007 Agent Under Fire ReviewElectronic Arts’ "Agent Under Fire" is exactly what a James Bond video game should be — slick, sexy and jam-packed with action — but this adventure is short with limited playability over time, except perhaps for its multiplayer modes.
The game begins with the roar of the MGM lion, a familiar Bond film-style introductory movie and the instrumental theme song that accompanies every 007 film. Without giving away too much of the story line and its plot twists, the missions revolve around Bond as he tries to stop Malprave, a criminal mastermind who is planning to take over the world with cloning technology. The first few levels involve attempts to retrieve Malprave’s briefcase with the cloning plans and blood samples.
On foot, in vehicle
Primarily, "Agent Under Fire" is played on foot, and from a first-person perspective, but a few of the missions require the player to drive vehicles. On one of the most visually appealing levels, players must race through the streets of Hong Kong — first as a passenger armed with weapons to destroy helicopters, barricades and enemy cars — and then drive a BMW Z8 to stop — but not destroy — a van with secret weapons inside.
Naturally, there are all kinds of weapons to use throughout the game, ranging from pistols, sniper rifles, dart guns, grenades and missiles, and some of the missions will call for blazing guns while others require more stealth (Bond’s style, of course). Plus, there are a handful of cool gadgets right out of Q’s lab such as a laser to burn through locks and a claw to scale buildings.
Despite the weapons, vehicles and high-tech gizmos, the single-player game play is disappointing because it’s too easy and quite short. Experienced gamers should be able to finish the first five of 12 missions at medium difficulty in less than an hour. Fortunately, the action gets a bit tougher later in the game, but it’s still an eight-hour title at best. Also, the enemies aren’t the smartest, so it’s easy to pluck them off and continue on with the mission objectives.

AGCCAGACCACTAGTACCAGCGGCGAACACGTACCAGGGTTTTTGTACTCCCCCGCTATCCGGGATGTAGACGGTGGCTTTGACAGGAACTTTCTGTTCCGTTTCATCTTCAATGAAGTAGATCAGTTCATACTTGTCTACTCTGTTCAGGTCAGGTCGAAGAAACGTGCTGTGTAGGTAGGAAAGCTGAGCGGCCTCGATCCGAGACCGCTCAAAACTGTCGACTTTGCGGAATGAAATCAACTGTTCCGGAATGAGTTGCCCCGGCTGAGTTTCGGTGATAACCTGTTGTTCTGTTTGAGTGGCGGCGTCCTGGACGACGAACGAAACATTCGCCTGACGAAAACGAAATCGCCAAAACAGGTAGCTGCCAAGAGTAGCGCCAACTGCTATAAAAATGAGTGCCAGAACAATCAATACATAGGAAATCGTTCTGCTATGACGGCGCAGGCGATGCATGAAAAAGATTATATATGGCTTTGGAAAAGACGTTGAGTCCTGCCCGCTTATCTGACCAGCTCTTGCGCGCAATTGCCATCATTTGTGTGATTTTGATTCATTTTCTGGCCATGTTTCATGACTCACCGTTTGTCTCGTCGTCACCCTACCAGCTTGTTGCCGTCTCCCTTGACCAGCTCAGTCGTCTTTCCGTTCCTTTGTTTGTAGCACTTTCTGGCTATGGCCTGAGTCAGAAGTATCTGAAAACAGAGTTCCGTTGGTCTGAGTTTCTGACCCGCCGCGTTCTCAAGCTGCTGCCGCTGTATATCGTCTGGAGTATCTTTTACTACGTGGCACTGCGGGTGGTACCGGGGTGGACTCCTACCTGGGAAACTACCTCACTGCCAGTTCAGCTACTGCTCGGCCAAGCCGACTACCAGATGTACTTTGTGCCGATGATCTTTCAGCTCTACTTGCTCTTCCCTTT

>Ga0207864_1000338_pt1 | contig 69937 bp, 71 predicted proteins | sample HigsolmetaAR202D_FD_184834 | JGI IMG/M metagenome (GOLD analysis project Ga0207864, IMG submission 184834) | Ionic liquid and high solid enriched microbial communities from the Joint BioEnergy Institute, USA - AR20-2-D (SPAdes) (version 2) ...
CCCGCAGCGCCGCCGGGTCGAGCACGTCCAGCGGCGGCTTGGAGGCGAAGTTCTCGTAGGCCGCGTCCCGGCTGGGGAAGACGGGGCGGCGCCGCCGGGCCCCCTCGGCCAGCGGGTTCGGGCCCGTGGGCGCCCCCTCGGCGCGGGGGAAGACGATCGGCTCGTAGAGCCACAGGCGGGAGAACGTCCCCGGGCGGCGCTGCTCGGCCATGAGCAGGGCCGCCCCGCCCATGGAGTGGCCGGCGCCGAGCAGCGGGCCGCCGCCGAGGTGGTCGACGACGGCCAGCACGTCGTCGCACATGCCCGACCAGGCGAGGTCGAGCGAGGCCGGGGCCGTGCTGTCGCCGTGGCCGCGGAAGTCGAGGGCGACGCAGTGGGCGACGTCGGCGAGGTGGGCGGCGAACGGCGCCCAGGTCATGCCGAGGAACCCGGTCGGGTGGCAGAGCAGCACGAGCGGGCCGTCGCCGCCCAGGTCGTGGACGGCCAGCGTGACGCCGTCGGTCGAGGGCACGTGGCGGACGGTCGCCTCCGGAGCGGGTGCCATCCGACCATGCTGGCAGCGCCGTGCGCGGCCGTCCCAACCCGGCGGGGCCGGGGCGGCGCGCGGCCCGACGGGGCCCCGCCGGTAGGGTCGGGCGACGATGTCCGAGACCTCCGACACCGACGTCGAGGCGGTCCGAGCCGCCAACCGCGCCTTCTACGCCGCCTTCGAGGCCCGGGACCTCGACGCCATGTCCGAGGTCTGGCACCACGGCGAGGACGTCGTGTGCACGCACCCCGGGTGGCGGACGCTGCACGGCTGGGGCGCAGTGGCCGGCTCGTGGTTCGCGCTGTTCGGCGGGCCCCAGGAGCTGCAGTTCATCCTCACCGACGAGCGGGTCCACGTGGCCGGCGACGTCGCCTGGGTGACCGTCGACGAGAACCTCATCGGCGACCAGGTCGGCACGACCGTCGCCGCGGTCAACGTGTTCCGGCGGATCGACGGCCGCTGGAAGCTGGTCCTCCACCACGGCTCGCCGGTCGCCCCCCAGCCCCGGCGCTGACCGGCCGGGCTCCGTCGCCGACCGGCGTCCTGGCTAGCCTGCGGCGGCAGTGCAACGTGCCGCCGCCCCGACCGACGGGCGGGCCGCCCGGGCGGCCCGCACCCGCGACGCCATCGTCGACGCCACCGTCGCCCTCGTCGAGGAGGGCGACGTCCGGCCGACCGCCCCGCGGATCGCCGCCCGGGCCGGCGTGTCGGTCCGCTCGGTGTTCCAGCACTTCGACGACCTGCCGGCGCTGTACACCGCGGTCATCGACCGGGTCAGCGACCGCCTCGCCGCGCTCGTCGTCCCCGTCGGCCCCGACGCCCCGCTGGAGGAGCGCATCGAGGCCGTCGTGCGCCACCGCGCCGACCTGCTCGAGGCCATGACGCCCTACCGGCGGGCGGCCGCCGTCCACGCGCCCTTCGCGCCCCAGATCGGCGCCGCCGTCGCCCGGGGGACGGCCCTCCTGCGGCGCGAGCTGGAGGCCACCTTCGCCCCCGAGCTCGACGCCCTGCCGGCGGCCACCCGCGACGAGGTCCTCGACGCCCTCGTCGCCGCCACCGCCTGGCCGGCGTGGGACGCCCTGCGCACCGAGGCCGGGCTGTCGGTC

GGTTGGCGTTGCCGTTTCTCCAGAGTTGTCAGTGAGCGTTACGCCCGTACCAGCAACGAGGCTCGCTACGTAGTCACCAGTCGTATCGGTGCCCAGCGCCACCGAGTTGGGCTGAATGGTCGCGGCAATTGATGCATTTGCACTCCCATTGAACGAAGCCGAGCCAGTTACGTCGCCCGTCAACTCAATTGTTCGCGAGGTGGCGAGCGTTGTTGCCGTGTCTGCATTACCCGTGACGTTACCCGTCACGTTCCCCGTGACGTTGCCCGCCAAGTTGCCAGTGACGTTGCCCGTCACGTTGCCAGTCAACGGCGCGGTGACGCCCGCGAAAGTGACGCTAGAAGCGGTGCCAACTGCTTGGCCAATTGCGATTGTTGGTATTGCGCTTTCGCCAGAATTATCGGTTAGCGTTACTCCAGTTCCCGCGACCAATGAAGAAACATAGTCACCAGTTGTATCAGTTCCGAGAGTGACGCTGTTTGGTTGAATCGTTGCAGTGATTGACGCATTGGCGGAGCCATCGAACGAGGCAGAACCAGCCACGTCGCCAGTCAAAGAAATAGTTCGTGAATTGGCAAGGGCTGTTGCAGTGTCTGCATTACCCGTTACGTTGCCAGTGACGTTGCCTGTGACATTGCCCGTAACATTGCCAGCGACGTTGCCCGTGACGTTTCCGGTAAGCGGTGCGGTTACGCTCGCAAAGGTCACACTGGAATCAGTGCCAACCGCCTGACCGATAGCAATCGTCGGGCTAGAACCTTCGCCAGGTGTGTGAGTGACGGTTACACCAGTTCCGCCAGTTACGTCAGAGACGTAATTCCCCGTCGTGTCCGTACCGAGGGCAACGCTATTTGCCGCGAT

Graphically, "Agent Under Fire" looks great and its visuals easily are the game’s greatest asset. The player models are highly detailed, especially the key female characters such as Zoe Nightshade. Plus, the indoor and outdoor environments are gorgeous, be it an underwater oil rig, a city street or a large house.
The level design, on the other hand, is somewhat linear and predictable for the most part, especially compared to the more imaginable and interactive levels found in similar 3-D shooters such as "Red Faction", "Half-Life" and "No One Lives Forever".
The multiplayer options were fun, supporting up to four players with the addition of a PlayStation 2 multi-tap peripheral. There were four game modes such as "death match" and "capture the flag," plus many characters and weapons from which to choose. The split-screen visuals that are part of the multiplayer mode proved to be a welcome addition to the otherwise short game play of the single-player game. Multiplayer video frame rates remained relatively smooth, maxing out at about 30 frames per second, though they can be up to twice as fast in singe-player mode.
To wrap up, "Agent Under Fire" is a good — but not great — game that could be better with more depth and challenging game play. The game is certainly a fun and polished joyride while it lasts, but players was undoubtedly sticked to the multiplayer modes at that time rather than run through the solo adventure a second time.